|Scientific Name:||Tadarida teniotis|
|Species Authority:||(Rafinesque, 1814)|
|Taxonomic Notes:||Populations in Japan, Taiwan and Korea are now treated as a separate species, T. insignis (Simmons 2005).|
|Red List Category & Criteria:||Least Concern ver 3.1|
|Assessor(s):||Aulagnier, S., Paunovic, M., Karataş, A., Palmeirim, J., Hutson, A.M., Spitzenberger, F., Juste, J. & Benda, P.|
|Reviewer(s):||Hutson, A.M., Racey, P.A. (Chiroptera Red List Authority) & Temple, H. (Global Mammal Assessment Team)|
The species is widely distributed over a large extent of occurrence. let occurs in urban areas and forages in other modified habitats. Population trends are not known, but are not believed to approach the threshold for the population decline criterion of the IUCN Red List. Consequently it is assessed as Least Concern.
|Previously published Red List assessments:||
|Range Description:||It is mainly a Palaearctic species, although the south-eastern edge of its range extends into the Indomalayan region. It is well known in the Mediterranean basin, occuring from Portugal, Spain eastwards through southern Europe to the Balkans, Turkey, Israel, Palestine and Jordan. In North Africa it has been recorded from Morocco, Algeria, Tunisa, Libya and Egypt. It is possibly present on Madeira (to Portugal) as there was a supposed old record, but it has not been recorded from there again. It occurs on all the Canary Islands (to Spain) except for Fuerteventura and Lanzarote. It is also recorded from a number of Mediterranean islands (Hutson 1999, Simmons 2005).
Populations in Japan, Taiwan and Korea are now considered to be a separate species, T. insignis (Simmons 2005). It occurs from sea level to 3,100 m.
Native:Afghanistan; Albania; Algeria; Andorra; Armenia (Armenia); Azerbaijan; Bangladesh; Bhutan; Bosnia and Herzegovina; Bulgaria; Croatia; Cyprus; Egypt; France (Corsica); Georgia; Gibraltar; Greece (Kriti); Holy See (Vatican City State); India; Iran, Islamic Republic of; Iraq; Israel; Italy (Sardegna, Sicilia); Jordan; Kazakhstan; Kyrgyzstan; Lebanon; Libya; Macedonia, the former Yugoslav Republic of; Malta; Monaco; Montenegro; Morocco; Myanmar; Nepal; Portugal; Russian Federation; San Marino; Saudi Arabia; Serbia (Serbia); Spain (Baleares, Canary Is.); Switzerland; Syrian Arab Republic; Tajikistan; Tunisia; Turkey; Turkmenistan; Uzbekistan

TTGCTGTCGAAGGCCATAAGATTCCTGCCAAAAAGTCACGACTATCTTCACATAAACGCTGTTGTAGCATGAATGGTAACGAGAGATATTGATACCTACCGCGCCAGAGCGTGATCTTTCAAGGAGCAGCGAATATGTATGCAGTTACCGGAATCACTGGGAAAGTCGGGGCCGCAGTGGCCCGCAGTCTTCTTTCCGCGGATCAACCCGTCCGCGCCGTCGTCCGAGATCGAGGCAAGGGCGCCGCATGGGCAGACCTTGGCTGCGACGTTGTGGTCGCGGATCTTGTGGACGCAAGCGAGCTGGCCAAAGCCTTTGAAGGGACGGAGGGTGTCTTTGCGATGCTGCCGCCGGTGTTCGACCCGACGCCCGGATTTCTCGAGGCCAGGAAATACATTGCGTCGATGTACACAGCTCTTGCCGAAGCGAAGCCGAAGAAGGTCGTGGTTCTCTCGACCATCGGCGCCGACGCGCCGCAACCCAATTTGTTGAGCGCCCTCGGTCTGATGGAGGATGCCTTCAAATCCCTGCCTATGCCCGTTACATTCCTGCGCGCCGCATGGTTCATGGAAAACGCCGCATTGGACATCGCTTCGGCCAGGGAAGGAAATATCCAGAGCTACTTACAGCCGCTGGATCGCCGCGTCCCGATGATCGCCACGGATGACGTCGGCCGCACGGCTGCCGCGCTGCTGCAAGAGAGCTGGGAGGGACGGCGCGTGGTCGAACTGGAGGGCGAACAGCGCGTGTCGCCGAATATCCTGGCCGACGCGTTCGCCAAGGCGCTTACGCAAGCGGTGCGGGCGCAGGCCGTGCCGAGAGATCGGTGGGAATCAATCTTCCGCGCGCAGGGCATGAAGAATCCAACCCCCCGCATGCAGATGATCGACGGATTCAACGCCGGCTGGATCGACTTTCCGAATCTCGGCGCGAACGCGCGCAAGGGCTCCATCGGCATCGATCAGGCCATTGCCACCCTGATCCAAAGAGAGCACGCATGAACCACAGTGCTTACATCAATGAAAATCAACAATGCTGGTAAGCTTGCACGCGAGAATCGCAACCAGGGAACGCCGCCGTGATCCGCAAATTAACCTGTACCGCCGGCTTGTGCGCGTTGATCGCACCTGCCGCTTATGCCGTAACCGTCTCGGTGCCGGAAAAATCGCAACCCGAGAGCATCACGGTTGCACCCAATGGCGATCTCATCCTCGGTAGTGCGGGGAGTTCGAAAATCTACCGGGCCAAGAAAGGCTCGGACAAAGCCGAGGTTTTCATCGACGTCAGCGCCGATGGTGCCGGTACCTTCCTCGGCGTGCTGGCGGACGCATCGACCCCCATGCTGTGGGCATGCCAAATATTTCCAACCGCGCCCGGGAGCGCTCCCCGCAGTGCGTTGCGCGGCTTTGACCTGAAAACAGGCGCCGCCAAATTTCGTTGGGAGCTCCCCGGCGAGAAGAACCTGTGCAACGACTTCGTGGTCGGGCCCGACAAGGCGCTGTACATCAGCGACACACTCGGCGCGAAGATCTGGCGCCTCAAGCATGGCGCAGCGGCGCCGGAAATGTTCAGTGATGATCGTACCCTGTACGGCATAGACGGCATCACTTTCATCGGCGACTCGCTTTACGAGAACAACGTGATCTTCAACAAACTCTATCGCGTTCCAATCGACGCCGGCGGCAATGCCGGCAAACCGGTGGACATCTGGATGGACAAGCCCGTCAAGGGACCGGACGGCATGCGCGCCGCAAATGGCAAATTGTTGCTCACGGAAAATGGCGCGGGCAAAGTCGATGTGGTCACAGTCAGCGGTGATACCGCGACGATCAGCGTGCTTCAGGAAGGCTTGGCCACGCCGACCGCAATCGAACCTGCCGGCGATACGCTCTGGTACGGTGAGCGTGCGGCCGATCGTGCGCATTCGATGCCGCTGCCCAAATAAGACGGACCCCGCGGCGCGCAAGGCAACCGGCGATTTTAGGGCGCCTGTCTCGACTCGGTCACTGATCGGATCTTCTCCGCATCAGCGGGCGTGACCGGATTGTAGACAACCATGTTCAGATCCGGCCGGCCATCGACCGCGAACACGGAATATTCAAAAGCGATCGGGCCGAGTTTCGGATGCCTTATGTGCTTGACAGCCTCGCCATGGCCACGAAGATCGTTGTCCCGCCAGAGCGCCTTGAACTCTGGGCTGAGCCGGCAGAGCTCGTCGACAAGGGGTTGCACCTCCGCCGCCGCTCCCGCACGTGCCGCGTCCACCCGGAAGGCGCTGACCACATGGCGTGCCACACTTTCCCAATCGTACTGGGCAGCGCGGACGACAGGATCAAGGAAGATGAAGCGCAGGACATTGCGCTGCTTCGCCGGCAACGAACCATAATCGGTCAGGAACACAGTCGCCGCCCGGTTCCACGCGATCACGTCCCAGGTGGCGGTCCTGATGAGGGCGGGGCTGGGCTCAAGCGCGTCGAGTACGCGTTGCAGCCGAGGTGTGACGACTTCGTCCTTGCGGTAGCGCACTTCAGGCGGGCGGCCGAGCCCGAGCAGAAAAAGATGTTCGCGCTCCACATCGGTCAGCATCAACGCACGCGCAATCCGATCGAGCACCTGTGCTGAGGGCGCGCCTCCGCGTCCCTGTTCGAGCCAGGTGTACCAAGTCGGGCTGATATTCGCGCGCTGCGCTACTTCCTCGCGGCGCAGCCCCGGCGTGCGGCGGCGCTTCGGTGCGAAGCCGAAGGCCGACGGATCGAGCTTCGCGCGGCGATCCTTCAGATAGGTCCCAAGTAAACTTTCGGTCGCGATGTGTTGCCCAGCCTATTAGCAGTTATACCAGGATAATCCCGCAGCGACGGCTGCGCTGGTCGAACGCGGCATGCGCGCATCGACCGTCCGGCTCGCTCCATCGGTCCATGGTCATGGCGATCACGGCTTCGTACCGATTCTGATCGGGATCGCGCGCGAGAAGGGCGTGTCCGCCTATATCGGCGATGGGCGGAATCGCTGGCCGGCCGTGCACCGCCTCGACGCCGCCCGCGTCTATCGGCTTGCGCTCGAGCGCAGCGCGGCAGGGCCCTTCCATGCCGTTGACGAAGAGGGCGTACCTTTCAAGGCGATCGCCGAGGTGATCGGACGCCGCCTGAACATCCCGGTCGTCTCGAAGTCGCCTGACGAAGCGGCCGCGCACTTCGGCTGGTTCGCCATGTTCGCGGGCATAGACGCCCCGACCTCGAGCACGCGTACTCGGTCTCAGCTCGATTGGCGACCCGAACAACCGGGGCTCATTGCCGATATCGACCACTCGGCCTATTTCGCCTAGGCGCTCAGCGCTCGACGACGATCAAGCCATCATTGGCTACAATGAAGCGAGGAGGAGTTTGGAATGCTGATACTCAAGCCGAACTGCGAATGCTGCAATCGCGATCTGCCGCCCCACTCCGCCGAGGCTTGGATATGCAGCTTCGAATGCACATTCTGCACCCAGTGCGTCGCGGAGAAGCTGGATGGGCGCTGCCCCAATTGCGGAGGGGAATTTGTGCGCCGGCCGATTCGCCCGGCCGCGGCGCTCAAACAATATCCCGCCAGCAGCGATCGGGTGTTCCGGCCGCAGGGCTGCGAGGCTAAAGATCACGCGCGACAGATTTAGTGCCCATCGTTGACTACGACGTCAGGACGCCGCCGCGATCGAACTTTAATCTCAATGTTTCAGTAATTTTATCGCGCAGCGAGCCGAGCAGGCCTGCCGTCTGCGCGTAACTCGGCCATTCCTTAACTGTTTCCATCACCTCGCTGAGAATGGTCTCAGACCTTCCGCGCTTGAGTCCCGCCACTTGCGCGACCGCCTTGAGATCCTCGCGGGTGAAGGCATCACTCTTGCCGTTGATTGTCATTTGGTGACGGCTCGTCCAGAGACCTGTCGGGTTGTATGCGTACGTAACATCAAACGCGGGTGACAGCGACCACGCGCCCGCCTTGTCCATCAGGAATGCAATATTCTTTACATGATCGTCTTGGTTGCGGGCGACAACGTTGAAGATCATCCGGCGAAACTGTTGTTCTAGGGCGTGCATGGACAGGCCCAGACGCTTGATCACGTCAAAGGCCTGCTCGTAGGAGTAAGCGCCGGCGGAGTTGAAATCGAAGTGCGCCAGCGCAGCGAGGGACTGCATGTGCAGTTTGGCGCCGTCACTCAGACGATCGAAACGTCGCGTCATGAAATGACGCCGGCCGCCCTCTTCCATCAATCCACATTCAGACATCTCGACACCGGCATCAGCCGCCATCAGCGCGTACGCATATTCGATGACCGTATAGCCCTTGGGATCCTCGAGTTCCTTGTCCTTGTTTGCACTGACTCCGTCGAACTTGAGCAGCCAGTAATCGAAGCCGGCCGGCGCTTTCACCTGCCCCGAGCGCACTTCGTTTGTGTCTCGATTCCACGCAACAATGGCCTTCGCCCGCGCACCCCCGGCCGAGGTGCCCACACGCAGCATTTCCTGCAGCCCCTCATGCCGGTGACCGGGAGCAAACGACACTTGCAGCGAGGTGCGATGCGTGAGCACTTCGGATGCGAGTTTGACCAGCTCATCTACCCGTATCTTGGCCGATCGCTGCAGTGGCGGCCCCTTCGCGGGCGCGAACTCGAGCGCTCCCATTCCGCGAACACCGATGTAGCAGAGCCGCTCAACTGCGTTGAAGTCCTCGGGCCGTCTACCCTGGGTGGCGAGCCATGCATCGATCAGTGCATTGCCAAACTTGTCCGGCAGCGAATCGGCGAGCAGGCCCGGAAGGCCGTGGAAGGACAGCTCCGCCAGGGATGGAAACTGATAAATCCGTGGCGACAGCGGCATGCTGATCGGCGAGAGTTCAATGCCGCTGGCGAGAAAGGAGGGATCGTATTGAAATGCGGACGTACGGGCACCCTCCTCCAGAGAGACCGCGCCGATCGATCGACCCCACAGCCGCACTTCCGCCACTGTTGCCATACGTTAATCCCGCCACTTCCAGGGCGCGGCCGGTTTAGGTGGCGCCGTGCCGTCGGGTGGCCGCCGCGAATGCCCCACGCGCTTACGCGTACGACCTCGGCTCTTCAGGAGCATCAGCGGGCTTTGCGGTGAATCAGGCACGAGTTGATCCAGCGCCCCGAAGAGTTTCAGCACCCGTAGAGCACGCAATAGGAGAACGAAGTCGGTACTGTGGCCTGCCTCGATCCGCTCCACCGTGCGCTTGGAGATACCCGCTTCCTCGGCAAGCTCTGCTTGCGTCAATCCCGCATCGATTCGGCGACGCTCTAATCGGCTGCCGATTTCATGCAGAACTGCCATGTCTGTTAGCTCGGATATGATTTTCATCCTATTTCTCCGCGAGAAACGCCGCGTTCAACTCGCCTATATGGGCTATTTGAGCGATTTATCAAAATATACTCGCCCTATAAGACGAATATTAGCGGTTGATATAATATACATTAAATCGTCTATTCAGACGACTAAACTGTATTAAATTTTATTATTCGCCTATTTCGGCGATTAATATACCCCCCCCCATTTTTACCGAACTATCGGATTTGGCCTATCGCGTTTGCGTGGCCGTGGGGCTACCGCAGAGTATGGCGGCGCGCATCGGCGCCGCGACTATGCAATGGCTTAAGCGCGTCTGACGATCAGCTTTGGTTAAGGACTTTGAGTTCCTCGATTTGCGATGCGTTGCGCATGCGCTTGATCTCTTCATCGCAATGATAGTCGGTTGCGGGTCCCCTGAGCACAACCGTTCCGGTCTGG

|Upper elevation limit (metres):||3100|
|Range Map:||Click here to open the map viewer and explore range.|
|Population:||It is a common species in suitable habitats. Summer and winter colonies typically number 5-100 individuals, although colonies of up to 300-400 animals have been recorded. It is probably sedentary, although seasonal in some areas (e.g., Malta). It is not abundant in the Caucasus, nor is it highly gregarious - large colonies are not known in this region (K. Tsytsulina pers. comm. 2005) There are only six records for Iran, however, there have not been extensive survey efforts there (M. Sharifi pers. comm. 2005).|
|Current Population Trend:||Unknown|
|Habitat and Ecology:||It usually forages at 10 to 50 m above the ground over temperate to semi-desert habitats, although it also occurs in humid habitats in some areas (e.g., Turkey: A. Altiparmak pers. comm. 2005). It feeds on aerial drifts of insects including moths and neuropterans. Summer and winter roosts: fissures and hollows in rock outcrops, quarries and cliffs. Common in some urban areas, roosts also in artificial structures including bridges and buildings. In North Africa it prefers rocky habitats and is not found in caves. The species is probably sedentary in Europe (Hutterer et al. 2005), although it may be a partial migrant in North Africa (GMA Africa Workshop 2004).|
|Major Threat(s):||It is negatively affected by disturbance and loss of roosts in buildings, and by use of pesticides. It is also potentially threatened by wind farms (GMA Europe Workshop 2006), and deforestation affects the species in some parts of its range (Z. Amr pers. comm. 2005). However, none of these are considered to be major threats at present.|
|Conservation Actions:||It is protected by national legislation in a number of range states, and receives international legal protection through the Bonn Convention (Appendix II and Eurobats Agreement) and Bern Convention in parts of its range where these apply. It occurs in a number of protected areas across its range.|
|Citation:||Aulagnier, S., Paunovic, M., Karataş, A., Palmeirim, J., Hutson, A.M., Spitzenberger, F., Juste, J. & Benda, P. 2008. Tadarida teniotis. The IUCN Red List of Threatened Species 2008: e.T21311A9267377. . Downloaded on 04 May 2016.|
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